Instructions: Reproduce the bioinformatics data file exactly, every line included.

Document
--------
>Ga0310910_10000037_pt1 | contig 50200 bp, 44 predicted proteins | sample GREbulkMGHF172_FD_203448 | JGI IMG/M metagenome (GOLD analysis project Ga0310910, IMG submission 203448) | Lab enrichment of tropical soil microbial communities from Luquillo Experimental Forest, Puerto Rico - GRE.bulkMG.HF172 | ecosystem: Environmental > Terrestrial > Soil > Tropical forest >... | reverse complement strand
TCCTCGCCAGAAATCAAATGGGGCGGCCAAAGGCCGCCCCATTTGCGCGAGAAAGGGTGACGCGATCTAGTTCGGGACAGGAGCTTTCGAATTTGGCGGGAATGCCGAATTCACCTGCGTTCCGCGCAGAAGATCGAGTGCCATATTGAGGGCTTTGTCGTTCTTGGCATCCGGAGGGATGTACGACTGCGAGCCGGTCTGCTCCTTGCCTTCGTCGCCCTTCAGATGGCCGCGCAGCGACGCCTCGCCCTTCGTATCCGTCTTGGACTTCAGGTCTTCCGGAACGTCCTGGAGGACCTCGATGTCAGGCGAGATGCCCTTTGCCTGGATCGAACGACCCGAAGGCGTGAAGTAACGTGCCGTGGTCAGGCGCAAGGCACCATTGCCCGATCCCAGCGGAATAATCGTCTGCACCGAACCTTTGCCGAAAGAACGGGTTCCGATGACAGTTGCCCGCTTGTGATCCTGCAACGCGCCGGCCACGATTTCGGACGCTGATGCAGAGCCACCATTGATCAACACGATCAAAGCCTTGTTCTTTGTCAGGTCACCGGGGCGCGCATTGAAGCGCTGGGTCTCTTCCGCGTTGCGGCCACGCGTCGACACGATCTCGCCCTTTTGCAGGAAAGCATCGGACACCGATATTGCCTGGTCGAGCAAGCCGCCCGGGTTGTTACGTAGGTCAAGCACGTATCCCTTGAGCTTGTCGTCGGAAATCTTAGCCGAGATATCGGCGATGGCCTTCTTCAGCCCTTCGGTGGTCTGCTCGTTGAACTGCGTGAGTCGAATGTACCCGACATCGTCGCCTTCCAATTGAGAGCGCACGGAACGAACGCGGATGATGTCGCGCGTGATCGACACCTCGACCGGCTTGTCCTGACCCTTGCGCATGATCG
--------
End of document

>Ga0310910_10000037_pt1 | contig 50200 bp, 44 predicted proteins | sample GREbulkMGHF172_FD_203448 | JGI IMG/M metagenome (GOLD analysis project Ga0310910, IMG submission 203448) | Lab enrichment of tropical soil microbial communities from Luquillo Experimental Forest, Puerto Rico - GRE.bulkMG.HF172 | ecosystem: Environmental > Terrestrial > Soil > Tropical forest >... | reverse complement strand
TCCTCGCCAGAAATCAAATGGGGCGGCCAAAGGCCGCCCCATTTGCGCGAGAAAGGGTGACGCGATCTAGTTCGGGACAGGAGCTTTCGAATTTGGCGGGAATGCCGAATTCACCTGCGTTCCGCGCAGAAGATCGAGTGCCATATTGAGGGCTTTGTCGTTCTTGGCATCCGGAGGGATGTACGACTGCGAGCCGGTCTGCTCCTTGCCTTCGTCGCCCTTCAGATGGCCGCGCAGCGACGCCTCGCCCTTCGTATCCGTCTTGGACTTCAGGTCTTCCGGAACGTCCTGGAGGACCTCGATGTCAGGCGAGATGCCCTTTGCCTGGATCGAACGACCCGAAGGCGTGAAGTAACGTGCCGTGGTCAGGCGCAAGGCACCATTGCCCGATCCCAGCGGAATAATCGTCTGCACCGAACCTTTGCCGAAAGAACGGGTTCCGATGACAGTTGCCCGCTTGTGATCCTGCAACGCGCCGGCCACGATTTCGGACGCTGATGCAGAGCCACCATTGATCAACACGATCAAAGCCTTGTTCTTTGTCAGGTCACCGGGGCGCGCATTGAAGCGCTGGGTCTCTTCCGCGTTGCGGCCACGCGTCGACACGATCTCGCCCTTTTGCAGGAAAGCATCGGACACCGATATTGCCTGGTCGAGCAAGCCGCCCGGGTTGTTACGTAGGTCAAGCACGTATCCCTTGAGCTTGTCGTCGGAAATCTTAGCCGAGATATCGGCGATGGCCTTCTTCAGCCCTTCGGTGGTCTGCTCGTTGAACTGCGTGAGTCGAATGTACCCGACATCGTCGCCTTCCAATTGAGAGCGCACGGAACGAACGCGGATGATGTCGCGCGTGATCGACACCTCGACCGGCTTGTCCTGACCCTTGCGCATGATCG